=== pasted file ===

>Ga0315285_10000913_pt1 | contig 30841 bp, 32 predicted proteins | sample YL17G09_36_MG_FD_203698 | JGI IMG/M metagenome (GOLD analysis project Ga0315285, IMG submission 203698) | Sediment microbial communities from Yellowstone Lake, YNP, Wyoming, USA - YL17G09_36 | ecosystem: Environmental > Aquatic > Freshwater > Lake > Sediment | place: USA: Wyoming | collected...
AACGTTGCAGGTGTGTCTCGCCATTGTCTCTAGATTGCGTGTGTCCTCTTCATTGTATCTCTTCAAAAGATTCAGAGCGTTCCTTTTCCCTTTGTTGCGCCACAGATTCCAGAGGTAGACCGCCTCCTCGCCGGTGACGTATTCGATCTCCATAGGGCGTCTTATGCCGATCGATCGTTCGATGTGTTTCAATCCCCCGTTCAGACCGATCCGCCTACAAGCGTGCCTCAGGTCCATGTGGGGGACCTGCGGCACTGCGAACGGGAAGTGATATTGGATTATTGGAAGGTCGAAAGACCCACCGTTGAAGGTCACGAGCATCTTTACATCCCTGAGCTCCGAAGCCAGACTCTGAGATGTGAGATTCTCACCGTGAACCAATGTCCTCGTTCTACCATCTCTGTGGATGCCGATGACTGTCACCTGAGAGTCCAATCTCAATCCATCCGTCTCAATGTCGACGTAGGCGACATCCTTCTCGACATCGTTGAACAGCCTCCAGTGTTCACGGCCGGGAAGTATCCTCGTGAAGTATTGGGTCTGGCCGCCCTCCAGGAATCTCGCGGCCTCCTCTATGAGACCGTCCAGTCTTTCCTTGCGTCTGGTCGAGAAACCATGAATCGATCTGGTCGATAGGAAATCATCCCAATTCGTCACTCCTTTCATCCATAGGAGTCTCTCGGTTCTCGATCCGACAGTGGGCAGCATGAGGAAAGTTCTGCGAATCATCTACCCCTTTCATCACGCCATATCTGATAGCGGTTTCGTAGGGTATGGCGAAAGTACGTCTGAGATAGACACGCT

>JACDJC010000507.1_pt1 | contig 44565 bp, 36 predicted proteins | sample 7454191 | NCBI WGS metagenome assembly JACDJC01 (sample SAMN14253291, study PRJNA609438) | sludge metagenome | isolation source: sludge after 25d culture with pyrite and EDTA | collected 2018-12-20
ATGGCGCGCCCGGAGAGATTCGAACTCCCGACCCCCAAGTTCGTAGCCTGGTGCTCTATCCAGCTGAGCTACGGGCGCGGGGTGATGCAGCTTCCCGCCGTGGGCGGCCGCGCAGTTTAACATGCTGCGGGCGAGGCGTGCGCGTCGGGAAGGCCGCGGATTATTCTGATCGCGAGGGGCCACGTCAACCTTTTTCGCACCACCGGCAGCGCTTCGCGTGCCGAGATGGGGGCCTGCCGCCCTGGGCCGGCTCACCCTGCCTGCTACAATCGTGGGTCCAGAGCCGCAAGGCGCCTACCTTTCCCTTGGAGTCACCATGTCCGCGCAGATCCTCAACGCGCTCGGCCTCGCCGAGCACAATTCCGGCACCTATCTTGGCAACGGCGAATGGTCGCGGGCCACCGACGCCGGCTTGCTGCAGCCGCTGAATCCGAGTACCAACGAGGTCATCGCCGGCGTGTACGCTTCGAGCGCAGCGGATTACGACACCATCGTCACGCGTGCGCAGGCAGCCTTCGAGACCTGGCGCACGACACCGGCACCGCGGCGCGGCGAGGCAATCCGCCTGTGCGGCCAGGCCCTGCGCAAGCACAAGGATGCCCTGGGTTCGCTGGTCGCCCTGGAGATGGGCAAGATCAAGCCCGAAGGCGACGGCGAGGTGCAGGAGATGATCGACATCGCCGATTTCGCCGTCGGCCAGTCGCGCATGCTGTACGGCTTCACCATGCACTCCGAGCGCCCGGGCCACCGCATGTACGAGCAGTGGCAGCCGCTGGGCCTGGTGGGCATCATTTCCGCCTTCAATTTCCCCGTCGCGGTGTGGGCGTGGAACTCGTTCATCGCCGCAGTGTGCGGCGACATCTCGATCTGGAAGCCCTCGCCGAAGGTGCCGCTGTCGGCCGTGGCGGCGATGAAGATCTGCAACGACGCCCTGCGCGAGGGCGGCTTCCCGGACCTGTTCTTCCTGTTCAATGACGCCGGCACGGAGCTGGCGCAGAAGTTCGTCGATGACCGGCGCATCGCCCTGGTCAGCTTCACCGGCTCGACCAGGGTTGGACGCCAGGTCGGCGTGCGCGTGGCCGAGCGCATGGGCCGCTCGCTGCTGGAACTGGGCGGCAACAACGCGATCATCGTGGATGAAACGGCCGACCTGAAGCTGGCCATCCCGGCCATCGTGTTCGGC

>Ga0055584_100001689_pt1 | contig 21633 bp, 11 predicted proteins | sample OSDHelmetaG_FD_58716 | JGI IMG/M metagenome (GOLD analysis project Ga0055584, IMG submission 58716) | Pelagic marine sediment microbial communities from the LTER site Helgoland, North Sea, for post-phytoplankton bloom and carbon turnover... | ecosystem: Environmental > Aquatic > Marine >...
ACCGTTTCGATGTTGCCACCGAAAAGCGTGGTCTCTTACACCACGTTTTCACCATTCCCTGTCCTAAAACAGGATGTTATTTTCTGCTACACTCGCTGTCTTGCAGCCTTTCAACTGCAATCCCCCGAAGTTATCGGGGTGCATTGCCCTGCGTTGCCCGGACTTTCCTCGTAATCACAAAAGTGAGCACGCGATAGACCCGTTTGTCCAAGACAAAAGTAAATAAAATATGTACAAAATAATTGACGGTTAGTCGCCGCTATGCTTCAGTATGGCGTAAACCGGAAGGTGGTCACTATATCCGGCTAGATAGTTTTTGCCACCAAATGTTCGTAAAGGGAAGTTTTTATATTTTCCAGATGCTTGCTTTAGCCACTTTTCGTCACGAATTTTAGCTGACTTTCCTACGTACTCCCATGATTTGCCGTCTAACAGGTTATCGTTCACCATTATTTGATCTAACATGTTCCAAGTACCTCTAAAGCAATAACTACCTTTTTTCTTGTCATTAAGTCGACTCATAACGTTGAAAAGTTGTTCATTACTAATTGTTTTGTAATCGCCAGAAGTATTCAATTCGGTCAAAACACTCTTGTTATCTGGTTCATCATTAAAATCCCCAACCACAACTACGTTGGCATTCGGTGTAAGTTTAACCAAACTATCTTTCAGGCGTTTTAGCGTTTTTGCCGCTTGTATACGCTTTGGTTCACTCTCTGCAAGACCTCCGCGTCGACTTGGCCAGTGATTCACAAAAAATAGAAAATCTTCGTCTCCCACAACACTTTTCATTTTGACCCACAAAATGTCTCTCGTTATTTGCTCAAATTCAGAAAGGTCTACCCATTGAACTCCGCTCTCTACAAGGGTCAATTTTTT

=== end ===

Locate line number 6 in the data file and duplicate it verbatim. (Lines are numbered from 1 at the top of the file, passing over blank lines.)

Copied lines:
ACCGTTTCGATGTTGCCACCGAAAAGCGTGGTCTCTTACACCACGTTTTCACCATTCCCTGTCCTAAAACAGGATGTTATTTTCTGCTACACTCGCTGTCTTGCAGCCTTTCAACTGCAATCCCCCGAAGTTATCGGGGTGCATTGCCCTGCGTTGCCCGGACTTTCCTCGTAATCACAAAAGTGAGCACGCGATAGACCCGTTTGTCCAAGACAAAAGTAAATAAAATATGTACAAAATAATTGACGGTTAGTCGCCGCTATGCTTCAGTATGGCGTAAACCGGAAGGTGGTCACTATATCCGGCTAGATAGTTTTTGCCACCAAATGTTCGTAAAGGGAAGTTTTTATATTTTCCAGATGCTTGCTTTAGCCACTTTTCGTCACGAATTTTAGCTGACTTTCCTACGTACTCCCATGATTTGCCGTCTAACAGGTTATCGTTCACCATTATTTGATCTAACATGTTCCAAGTACCTCTAAAGCAATAACTACCTTTTTTCTTGTCATTAAGTCGACTCATAACGTTGAAAAGTTGTTCATTACTAATTGTTTTGTAATCGCCAGAAGTATTCAATTCGGTCAAAACACTCTTGTTATCTGGTTCATCATTAAAATCCCCAACCACAACTACGTTGGCATTCGGTGTAAGTTTAACCAAACTATCTTTCAGGCGTTTTAGCGTTTTTGCCGCTTGTATACGCTTTGGTTCACTCTCTGCAAGACCTCCGCGTCGACTTGGCCAGTGATTCACAAAAAATAGAAAATCTTCGTCTCCCACAACACTTTTCATTTTGACCCACAAAATGTCTCTCGTTATTTGCTCAAATTCAGAAAGGTCTACCCATTGAACTCCGCTCTCTACAAGGGTCAATTTTTT